How to maximize your employee benefits
One of the advantages of working for a company is the employee benefits package you’ll usually get. Here are three steps you should take to maximize your employee benefits and avoid the most common benefits mistakes
Being your own boss might seem like a sweet deal, but one of the advantages of working for a company is the employee benefits package you’ll usually get. Typical benefits include a retirement plan, life and disability coverage, and health, vision and dental insurance. Full-time and sometimes even part-time employees are eligible.
But many people don’t take full advantage of these options. I review hundreds of plans with my clients each year. Here are three steps you should take to maximize your employee benefits and avoid the most common mistakes I see people make:
1. Save enough to get match money
Many employers offer to match 401(k) savings up to a certain percentage of your income if you do the same, but one in four employees leaves match money on the table by not deferring enough of their income, according to recent research from investment firm Financial Engines. A typical match is 3% of your income. This is free, “extra” money from your employer.
All you have to do is start saving. Creating a monthly budget is one step you can take to make saving easier.
What to do? Enroll in your employer’s 401(k). Find out what your employer’s match criteria are and start saving at least that much, if not more, to take advantage of this benefit.
2. Enroll in disability insurance
Disability insurance coverage provides income protection, up to 70% of your salary, if you are not able to work. You typically get a chance to enroll in this coverage when you start working for a company.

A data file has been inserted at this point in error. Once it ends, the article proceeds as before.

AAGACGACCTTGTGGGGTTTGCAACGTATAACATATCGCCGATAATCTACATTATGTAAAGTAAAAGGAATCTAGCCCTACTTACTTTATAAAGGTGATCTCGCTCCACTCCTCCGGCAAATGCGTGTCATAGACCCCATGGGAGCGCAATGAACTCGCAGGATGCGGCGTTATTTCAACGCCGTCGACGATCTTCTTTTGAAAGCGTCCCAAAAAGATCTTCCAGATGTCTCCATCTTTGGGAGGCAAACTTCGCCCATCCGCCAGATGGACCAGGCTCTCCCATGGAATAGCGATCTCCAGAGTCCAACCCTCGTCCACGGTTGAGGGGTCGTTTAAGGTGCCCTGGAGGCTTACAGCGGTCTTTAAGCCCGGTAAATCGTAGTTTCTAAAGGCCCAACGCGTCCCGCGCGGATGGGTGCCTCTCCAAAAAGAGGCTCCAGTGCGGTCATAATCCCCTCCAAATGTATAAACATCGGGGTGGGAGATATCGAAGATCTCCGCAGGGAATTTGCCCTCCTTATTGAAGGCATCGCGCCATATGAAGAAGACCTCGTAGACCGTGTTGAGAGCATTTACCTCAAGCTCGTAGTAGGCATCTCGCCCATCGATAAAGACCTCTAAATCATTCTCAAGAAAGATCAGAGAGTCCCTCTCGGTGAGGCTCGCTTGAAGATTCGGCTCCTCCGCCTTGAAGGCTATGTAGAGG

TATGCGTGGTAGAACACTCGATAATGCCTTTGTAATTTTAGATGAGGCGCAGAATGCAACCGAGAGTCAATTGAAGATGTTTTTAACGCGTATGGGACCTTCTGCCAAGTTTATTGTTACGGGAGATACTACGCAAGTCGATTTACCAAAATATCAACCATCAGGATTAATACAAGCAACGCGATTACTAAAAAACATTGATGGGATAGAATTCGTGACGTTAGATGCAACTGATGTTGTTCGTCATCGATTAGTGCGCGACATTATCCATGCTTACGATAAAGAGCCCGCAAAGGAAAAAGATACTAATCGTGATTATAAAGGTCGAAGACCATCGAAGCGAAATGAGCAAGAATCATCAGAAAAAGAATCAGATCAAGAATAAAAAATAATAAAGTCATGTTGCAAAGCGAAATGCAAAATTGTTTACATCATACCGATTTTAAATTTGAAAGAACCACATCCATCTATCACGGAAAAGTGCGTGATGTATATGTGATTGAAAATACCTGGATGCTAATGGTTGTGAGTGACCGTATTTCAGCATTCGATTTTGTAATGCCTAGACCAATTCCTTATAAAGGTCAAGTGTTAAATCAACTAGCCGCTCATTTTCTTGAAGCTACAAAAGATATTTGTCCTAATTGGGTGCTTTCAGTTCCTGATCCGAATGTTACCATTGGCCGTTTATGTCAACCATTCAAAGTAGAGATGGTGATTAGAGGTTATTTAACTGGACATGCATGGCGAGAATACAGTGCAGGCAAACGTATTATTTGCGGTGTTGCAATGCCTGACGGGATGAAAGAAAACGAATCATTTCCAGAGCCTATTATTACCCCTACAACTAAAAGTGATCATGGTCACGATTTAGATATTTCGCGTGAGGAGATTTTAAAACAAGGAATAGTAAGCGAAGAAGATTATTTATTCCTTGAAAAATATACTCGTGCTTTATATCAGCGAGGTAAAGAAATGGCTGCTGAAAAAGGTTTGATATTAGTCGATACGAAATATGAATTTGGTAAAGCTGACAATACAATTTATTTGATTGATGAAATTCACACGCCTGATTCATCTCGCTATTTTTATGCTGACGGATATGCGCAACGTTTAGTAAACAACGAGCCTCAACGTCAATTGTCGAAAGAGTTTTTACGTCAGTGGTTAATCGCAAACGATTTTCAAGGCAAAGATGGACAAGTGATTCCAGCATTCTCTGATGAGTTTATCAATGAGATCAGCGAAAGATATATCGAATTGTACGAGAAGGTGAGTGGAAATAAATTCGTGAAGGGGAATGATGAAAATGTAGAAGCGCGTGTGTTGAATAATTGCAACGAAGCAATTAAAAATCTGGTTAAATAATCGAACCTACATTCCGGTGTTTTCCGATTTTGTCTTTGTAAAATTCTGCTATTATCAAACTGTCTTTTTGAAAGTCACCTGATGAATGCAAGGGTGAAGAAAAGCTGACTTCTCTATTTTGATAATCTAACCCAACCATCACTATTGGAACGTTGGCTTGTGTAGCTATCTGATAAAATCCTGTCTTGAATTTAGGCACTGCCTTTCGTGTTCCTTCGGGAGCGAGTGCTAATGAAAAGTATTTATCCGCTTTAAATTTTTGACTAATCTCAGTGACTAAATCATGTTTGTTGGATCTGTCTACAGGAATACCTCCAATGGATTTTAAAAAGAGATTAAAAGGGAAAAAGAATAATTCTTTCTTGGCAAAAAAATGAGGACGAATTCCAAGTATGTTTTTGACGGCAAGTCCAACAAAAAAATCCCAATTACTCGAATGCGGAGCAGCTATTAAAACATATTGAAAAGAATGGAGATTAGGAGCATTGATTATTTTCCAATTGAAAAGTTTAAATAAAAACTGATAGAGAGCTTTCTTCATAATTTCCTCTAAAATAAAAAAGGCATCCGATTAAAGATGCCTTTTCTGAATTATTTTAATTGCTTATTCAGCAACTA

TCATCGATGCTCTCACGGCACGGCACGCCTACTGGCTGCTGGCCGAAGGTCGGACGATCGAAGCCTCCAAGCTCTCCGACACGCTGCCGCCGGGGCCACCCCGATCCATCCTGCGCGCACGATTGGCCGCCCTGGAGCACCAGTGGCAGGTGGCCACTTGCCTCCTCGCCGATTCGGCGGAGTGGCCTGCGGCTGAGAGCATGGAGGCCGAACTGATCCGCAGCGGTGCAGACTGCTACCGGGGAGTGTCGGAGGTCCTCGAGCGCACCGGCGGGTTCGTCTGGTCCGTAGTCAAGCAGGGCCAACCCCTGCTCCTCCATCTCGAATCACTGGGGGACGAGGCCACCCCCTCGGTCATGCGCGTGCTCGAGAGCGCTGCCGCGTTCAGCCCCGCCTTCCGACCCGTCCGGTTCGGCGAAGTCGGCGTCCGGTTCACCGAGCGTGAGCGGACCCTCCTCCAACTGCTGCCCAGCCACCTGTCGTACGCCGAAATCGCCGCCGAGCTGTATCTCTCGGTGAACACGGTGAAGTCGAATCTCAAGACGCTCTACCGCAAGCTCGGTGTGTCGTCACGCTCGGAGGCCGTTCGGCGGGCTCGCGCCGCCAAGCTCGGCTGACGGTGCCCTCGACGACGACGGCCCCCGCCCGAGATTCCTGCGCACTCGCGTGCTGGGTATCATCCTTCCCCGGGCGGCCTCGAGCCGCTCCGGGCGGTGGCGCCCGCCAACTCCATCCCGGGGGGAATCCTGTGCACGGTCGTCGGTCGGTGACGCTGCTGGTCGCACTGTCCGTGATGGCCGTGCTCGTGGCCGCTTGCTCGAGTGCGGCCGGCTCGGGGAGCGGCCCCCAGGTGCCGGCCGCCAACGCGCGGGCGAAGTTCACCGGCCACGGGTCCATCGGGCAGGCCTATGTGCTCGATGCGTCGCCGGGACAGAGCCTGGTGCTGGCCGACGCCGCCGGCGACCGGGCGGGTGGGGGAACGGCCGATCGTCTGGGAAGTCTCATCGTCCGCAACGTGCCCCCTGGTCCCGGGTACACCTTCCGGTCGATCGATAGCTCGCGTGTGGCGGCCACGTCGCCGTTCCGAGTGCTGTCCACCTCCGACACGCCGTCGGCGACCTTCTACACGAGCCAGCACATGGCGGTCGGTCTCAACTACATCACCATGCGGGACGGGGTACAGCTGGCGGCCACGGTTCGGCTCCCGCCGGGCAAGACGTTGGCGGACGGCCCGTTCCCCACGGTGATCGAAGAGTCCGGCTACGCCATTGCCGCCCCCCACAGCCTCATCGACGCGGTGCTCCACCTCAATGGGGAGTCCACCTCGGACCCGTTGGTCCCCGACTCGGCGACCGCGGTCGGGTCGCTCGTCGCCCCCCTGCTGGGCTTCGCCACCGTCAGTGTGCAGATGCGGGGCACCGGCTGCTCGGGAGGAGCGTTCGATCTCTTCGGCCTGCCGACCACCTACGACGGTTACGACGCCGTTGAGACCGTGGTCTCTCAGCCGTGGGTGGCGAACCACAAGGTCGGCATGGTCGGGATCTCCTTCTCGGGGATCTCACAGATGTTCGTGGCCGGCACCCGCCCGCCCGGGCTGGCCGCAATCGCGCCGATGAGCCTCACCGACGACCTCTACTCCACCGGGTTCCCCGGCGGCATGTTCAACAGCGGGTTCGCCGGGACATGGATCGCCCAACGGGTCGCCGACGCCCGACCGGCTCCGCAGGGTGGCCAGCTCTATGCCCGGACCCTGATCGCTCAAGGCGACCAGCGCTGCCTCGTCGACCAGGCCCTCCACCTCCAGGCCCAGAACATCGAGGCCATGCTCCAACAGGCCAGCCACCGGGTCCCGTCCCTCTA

If you are young and healthy, you might wonder why you would need it. But you never know what might happen, and it’s a good idea to be protected.
Let’s look at what disability means for your financial picture. If you can’t work, you have no income and you can’t pay your bills. You might have some savings set aside, but what if you can’t work for a long time?
What to do? Enroll in both short-term and long-term disability coverage. I also highly recommend electing to pay your premium with after-tax dollars. If you do this, the benefits you receive will be tax-free. But if you pay with pre-tax dollars, or your employer pays for your coverage, then the benefits you receive will be taxable.
For example, assume that your disability insurance provides coverage for up to 70% of your income. If you pay your premium with pre-tax dollars, when you collect the benefits, you will receive 70% of your income. But you’ll have to pay income taxes on this amount, reducing how much you receive. Will it be enough for you to live on?
3. Take advantage of a group legal plan
This is a fairly new employee benefit that more companies are offering. A group legal plan provides access to a network of attorneys who provide various legal services at discounted rates.
The No. 1 reason I like group legal plans is because you can get basic estate planning documents drafted for a reduced fee.
What to do? I highly recommend that all of my clients work with an attorney to get at least these three documents prepared:
- A will, which outlines what to do with your property after you die.
- A durable power of attorney for financial matters, which indicates who will make financial decisions on your behalf if you’re incapacitated.
- An advanced health care directive, which indicates who will make medical decisions on your behalf if you’re incapacitated.
Some companies, such as tech companies and startups, might offer their employees more exotic benefits packages to attract talent. Many of my clients in Silicon Valley work for companies that offer their employees perks such as free breakfast and lunch, shuttles to commute to work, and open offices with beanbag chairs and nap rooms.
But even if your company doesn’t offer those fun extras, it’s critical that you make sure you are getting the most out of the benefits that it does offer. Review your benefits today.
Learn more about Anna on NerdWallet’s Ask an Advisor.
This article first appeared in NerdWallet.
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